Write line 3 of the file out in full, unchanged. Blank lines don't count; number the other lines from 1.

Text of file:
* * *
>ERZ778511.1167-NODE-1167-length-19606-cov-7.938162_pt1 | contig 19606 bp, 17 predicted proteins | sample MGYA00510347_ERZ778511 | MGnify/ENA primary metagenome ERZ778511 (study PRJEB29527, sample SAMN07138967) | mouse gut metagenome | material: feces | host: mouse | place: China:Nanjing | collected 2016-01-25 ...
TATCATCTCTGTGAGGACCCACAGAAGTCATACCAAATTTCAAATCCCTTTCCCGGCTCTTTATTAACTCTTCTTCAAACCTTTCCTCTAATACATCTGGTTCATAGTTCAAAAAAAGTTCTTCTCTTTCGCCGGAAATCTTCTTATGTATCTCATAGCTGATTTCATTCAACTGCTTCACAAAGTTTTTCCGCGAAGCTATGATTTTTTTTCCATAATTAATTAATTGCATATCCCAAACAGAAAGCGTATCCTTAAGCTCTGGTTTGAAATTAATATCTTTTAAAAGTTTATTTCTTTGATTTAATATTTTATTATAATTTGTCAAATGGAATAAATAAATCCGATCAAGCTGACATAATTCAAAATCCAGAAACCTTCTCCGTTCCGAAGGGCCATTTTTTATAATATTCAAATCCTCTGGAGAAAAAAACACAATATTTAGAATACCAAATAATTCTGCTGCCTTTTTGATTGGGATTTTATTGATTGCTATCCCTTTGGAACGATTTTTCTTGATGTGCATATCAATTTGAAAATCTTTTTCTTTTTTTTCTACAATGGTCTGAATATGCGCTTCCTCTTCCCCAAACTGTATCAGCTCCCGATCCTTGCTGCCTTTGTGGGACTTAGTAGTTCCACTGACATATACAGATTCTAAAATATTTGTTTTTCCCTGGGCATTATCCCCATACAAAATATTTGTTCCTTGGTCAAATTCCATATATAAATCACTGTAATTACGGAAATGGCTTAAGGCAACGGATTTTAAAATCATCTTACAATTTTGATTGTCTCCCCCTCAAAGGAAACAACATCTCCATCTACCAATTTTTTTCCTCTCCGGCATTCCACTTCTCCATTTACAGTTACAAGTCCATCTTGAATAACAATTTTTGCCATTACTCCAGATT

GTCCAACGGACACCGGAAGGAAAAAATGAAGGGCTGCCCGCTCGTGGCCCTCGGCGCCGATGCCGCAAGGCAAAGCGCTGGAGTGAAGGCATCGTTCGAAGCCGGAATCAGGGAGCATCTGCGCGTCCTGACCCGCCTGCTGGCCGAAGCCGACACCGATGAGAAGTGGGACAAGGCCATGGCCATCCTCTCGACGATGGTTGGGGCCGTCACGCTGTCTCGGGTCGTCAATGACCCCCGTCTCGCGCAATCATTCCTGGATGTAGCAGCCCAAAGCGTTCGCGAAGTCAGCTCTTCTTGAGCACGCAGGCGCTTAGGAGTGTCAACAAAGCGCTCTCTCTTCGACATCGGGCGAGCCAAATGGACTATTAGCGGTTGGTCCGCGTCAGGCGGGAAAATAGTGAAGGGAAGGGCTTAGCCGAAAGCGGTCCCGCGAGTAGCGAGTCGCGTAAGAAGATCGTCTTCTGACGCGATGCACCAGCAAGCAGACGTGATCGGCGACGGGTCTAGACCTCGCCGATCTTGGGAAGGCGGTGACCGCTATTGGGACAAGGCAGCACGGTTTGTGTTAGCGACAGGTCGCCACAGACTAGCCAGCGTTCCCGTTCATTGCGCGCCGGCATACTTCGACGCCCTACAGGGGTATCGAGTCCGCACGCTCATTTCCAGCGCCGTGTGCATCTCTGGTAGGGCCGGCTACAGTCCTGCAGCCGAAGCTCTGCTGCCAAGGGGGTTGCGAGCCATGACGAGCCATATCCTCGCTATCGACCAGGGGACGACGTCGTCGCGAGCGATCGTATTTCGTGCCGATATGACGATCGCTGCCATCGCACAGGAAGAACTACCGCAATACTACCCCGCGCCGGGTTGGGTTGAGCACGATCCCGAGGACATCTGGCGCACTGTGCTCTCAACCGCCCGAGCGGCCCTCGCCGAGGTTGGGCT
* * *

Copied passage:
GTCCAACGGACACCGGAAGGAAAAAATGAAGGGCTGCCCGCTCGTGGCCCTCGGCGCCGATGCCGCAAGGCAAAGCGCTGGAGTGAAGGCATCGTTCGAAGCCGGAATCAGGGAGCATCTGCGCGTCCTGACCCGCCTGCTGGCCGAAGCCGACACCGATGAGAAGTGGGACAAGGCCATGGCCATCCTCTCGACGATGGTTGGGGCCGTCACGCTGTCTCGGGTCGTCAATGACCCCCGTCTCGCGCAATCATTCCTGGATGTAGCAGCCCAAAGCGTTCGCGAAGTCAGCTCTTCTTGAGCACGCAGGCGCTTAGGAGTGTCAACAAAGCGCTCTCTCTTCGACATCGGGCGAGCCAAATGGACTATTAGCGGTTGGTCCGCGTCAGGCGGGAAAATAGTGAAGGGAAGGGCTTAGCCGAAAGCGGTCCCGCGAGTAGCGAGTCGCGTAAGAAGATCGTCTTCTGACGCGATGCACCAGCAAGCAGACGTGATCGGCGACGGGTCTAGACCTCGCCGATCTTGGGAAGGCGGTGACCGCTATTGGGACAAGGCAGCACGGTTTGTGTTAGCGACAGGTCGCCACAGACTAGCCAGCGTTCCCGTTCATTGCGCGCCGGCATACTTCGACGCCCTACAGGGGTATCGAGTCCGCACGCTCATTTCCAGCGCCGTGTGCATCTCTGGTAGGGCCGGCTACAGTCCTGCAGCCGAAGCTCTGCTGCCAAGGGGGTTGCGAGCCATGACGAGCCATATCCTCGCTATCGACCAGGGGACGACGTCGTCGCGAGCGATCGTATTTCGTGCCGATATGACGATCGCTGCCATCGCACAGGAAGAACTACCGCAATACTACCCCGCGCCGGGTTGGGTTGAGCACGATCCCGAGGACATCTGGCGCACTGTGCTCTCAACCGCCCGAGCGGCCCTCGCCGAGGTTGGGCT